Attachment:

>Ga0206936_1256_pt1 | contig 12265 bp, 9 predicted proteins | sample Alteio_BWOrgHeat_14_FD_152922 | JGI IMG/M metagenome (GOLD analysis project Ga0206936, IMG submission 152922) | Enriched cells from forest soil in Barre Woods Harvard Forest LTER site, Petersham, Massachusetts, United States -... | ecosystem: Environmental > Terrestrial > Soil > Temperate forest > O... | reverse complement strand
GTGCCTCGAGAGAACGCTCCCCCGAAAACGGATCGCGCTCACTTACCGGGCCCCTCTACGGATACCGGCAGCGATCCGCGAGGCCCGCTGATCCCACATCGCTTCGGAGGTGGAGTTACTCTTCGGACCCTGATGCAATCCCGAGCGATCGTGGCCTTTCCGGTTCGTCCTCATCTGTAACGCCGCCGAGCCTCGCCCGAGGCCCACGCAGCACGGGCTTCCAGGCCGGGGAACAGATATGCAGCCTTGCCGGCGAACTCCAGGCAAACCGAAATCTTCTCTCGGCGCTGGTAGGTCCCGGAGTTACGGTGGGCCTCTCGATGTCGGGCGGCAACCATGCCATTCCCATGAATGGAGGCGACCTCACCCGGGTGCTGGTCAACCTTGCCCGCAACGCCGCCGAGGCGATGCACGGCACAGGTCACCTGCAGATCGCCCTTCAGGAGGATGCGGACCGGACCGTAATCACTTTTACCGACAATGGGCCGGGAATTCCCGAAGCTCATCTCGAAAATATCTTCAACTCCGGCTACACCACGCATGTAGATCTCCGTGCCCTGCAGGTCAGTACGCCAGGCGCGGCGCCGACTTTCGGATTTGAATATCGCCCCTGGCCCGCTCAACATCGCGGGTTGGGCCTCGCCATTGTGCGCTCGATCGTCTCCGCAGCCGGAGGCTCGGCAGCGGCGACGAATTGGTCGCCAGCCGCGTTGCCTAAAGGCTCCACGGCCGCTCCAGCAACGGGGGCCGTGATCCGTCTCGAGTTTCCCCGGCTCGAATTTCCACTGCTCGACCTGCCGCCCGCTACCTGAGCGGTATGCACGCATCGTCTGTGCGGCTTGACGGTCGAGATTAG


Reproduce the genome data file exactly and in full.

>Ga0206936_1256_pt1 | contig 12265 bp, 9 predicted proteins | sample Alteio_BWOrgHeat_14_FD_152922 | JGI IMG/M metagenome (GOLD analysis project Ga0206936, IMG submission 152922) | Enriched cells from forest soil in Barre Woods Harvard Forest LTER site, Petersham, Massachusetts, United States -... | ecosystem: Environmental > Terrestrial > Soil > Temperate forest > O... | reverse complement strand
GTGCCTCGAGAGAACGCTCCCCCGAAAACGGATCGCGCTCACTTACCGGGCCCCTCTACGGATACCGGCAGCGATCCGCGAGGCCCGCTGATCCCACATCGCTTCGGAGGTGGAGTTACTCTTCGGACCCTGATGCAATCCCGAGCGATCGTGGCCTTTCCGGTTCGTCCTCATCTGTAACGCCGCCGAGCCTCGCCCGAGGCCCACGCAGCACGGGCTTCCAGGCCGGGGAACAGATATGCAGCCTTGCCGGCGAACTCCAGGCAAACCGAAATCTTCTCTCGGCGCTGGTAGGTCCCGGAGTTACGGTGGGCCTCTCGATGTCGGGCGGCAACCATGCCATTCCCATGAATGGAGGCGACCTCACCCGGGTGCTGGTCAACCTTGCCCGCAACGCCGCCGAGGCGATGCACGGCACAGGTCACCTGCAGATCGCCCTTCAGGAGGATGCGGACCGGACCGTAATCACTTTTACCGACAATGGGCCGGGAATTCCCGAAGCTCATCTCGAAAATATCTTCAACTCCGGCTACACCACGCATGTAGATCTCCGTGCCCTGCAGGTCAGTACGCCAGGCGCGGCGCCGACTTTCGGATTTGAATATCGCCCCTGGCCCGCTCAACATCGCGGGTTGGGCCTCGCCATTGTGCGCTCGATCGTCTCCGCAGCCGGAGGCTCGGCAGCGGCGACGAATTGGTCGCCAGCCGCGTTGCCTAAAGGCTCCACGGCCGCTCCAGCAACGGGGGCCGTGATCCGTCTCGAGTTTCCCCGGCTCGAATTTCCACTGCTCGACCTGCCGCCCGCTACCTGAGCGGTATGCACGCATCGTCTGTGCGGCTTGACGGTCGAGATTAG